Monday, January 27 2020 8:00

Greystone Barn

Written by Matt Freeman
Photos by Austin Eterno

A historic Chester County barn becomes a modern family home filled with bold colors and open space while still preserving the bank barn's essential nature.


Adam Travetti had no checklist that morning, and the idea of converting a historic barn had never crossed his mind. But when he turned off South Concord Road in West Chester and rolled to a stop, he knew at first sight he was looking at his family’s future home.

Travetti and his wife, Laura, had decided it was time for them and their young son, Keating, to move from their relatively small home in Philadelphia’s Rittenhouse Square to something outside the city. Travetti is an avid art collector, but if you ask him what the vision was for their new home, he talks less about design trends and more about mood. He wanted it to be comfortable for family and friends, he says. He wanted it to be fun.

But first there was some work involved, and for that Travetti assembled a team that included architect Peter Archer and Peter’s own team at the West Chester-based firm Archer & Buchanan. The builder was Michael R. Rhile Carpentry. Laura Travetti was very involved as well, and in particular made a whirlwind research effort to find lighting that complemented the finished work.

Ordinarily, converting a barn from a shelter for animals to a home for people involves dividing and shaping the empty space inside. But the Travetti barn had been converted to a home in the 1970s, and it had four floors that were fairly isolated from one another. The task here was to open up those floors to each other.

Today, you can stand on the bottom floor and look up into the second-floor loft and surrounding rooms, or stand on the second floor and look down or around. There are vantage points where you can look into five or six different spaces. And from every vantage point, there’s an outpouring of visual interest.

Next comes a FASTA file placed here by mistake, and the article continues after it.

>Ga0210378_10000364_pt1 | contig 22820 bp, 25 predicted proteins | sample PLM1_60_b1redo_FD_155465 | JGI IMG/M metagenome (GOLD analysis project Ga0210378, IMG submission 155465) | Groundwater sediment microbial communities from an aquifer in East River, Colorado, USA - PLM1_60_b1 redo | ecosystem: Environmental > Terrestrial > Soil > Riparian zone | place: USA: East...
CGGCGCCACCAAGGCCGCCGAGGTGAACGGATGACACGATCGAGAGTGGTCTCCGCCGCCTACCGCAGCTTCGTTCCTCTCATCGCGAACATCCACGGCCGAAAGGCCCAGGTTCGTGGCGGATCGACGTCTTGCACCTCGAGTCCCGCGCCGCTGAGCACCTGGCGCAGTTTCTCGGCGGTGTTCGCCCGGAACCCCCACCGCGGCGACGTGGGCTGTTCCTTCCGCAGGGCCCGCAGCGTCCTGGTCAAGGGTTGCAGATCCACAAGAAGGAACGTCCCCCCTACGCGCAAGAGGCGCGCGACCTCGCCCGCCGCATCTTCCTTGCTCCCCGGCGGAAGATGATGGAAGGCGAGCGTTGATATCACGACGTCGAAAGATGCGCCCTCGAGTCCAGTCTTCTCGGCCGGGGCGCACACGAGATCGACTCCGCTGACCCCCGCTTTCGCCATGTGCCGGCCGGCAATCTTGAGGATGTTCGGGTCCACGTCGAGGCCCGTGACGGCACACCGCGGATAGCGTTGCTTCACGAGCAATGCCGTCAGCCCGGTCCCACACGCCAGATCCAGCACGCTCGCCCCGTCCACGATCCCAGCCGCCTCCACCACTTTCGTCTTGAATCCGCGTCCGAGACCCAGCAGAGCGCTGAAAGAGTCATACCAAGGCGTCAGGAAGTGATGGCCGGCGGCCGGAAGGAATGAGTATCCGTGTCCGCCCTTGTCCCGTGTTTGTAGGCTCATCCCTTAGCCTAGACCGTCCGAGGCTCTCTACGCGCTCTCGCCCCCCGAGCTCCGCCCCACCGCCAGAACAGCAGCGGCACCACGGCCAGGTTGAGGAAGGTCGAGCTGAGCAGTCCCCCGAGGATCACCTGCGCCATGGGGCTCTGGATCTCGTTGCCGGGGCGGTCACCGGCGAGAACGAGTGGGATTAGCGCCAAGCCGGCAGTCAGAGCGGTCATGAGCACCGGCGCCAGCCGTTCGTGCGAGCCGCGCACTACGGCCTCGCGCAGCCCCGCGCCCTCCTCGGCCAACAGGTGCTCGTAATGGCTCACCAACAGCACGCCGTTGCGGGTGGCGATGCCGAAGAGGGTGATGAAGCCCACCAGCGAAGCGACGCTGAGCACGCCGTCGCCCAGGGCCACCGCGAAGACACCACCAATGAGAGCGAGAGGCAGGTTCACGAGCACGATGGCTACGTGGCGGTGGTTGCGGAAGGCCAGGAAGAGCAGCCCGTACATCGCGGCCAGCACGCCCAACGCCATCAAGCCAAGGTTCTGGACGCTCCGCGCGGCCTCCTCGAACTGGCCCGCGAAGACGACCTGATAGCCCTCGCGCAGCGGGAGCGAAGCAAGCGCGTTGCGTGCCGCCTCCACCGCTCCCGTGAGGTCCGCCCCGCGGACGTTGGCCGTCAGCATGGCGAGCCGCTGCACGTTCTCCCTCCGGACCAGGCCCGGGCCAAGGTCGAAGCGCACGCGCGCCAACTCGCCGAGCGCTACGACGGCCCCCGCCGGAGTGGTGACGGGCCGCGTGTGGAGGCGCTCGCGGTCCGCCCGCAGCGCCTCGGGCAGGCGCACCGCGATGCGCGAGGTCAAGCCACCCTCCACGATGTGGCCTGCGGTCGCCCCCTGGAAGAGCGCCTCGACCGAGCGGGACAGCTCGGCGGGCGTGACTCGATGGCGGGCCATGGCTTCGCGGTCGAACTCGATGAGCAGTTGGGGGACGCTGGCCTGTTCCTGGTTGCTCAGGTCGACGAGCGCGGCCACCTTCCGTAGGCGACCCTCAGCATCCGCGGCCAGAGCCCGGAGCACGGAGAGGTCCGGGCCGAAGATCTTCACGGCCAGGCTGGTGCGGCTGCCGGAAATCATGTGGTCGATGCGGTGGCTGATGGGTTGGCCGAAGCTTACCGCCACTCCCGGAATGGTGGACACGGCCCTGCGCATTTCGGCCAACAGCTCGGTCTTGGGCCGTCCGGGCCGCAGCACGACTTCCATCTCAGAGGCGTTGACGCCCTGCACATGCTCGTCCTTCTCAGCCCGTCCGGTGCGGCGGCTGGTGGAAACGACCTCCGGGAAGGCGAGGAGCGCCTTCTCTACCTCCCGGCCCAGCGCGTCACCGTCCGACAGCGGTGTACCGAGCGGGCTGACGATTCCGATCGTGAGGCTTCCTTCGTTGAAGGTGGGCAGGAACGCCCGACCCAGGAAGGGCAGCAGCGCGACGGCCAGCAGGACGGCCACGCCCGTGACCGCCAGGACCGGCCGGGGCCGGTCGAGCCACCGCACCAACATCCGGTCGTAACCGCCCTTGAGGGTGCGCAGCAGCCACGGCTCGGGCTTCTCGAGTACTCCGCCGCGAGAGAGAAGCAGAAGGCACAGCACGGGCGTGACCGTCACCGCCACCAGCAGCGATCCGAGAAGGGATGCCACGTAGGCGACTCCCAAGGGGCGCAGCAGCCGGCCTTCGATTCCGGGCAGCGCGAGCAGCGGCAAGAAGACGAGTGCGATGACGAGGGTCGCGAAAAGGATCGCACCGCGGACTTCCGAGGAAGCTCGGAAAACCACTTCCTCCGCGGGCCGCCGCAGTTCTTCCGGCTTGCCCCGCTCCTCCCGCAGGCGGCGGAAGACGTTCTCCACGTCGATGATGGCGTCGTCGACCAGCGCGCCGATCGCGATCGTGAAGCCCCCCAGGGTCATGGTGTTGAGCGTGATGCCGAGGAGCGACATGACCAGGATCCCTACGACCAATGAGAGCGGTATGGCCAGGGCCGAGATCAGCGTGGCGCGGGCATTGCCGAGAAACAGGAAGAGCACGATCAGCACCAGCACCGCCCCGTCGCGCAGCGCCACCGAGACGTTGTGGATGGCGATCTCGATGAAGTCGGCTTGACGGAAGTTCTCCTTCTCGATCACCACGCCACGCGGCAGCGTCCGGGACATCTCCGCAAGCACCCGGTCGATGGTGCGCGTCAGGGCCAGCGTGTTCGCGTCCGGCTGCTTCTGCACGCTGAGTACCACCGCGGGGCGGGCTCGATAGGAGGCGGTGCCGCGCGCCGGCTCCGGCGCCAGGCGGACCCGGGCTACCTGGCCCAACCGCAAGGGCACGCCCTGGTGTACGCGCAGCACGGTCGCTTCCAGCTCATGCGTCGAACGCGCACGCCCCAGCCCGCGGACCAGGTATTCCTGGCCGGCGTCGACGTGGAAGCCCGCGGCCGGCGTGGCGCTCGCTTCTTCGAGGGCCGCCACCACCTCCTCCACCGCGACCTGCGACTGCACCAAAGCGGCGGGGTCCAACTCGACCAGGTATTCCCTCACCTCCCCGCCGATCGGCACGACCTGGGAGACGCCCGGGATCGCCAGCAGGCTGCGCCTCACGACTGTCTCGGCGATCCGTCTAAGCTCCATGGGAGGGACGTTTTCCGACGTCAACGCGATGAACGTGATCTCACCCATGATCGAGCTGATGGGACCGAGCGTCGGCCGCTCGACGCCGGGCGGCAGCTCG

Copper lamps that recall the historic stamped-metal lanterns from centuries ago cast a warm glow through the upper regions, and a ceiling fan that’s styled on farm windmills turns slowly above as well. From a fireplace in the ground-level den, an intensely blue metal chimney extends up 30 feet, helping to tie the floors together.

One of the first things you learn about the Travettis is they have little fear of bold colors, as demonstrated by the vividly orange and blue retro kitchen appliances from Big Chill in Colorado.

If you enter the home via a hardscaped land bridge on the high side, you find a large living room that Travetti intends as a homage to the midcentury modern flavor the former residents had favored. The furniture is long, low and austerely elegant, and the large window is divided into Mondrianesque rectangles.

Other windows in the home look into other parts of the barn. In fact the entire structure has been opened up not only from floor to floor but to the outside as well.

The idea, Peter Archer says, was to let in as much natural light as possible, a thing your average working barn tends to lack. “To me, natural light is crucial to just about any space,” Archer says.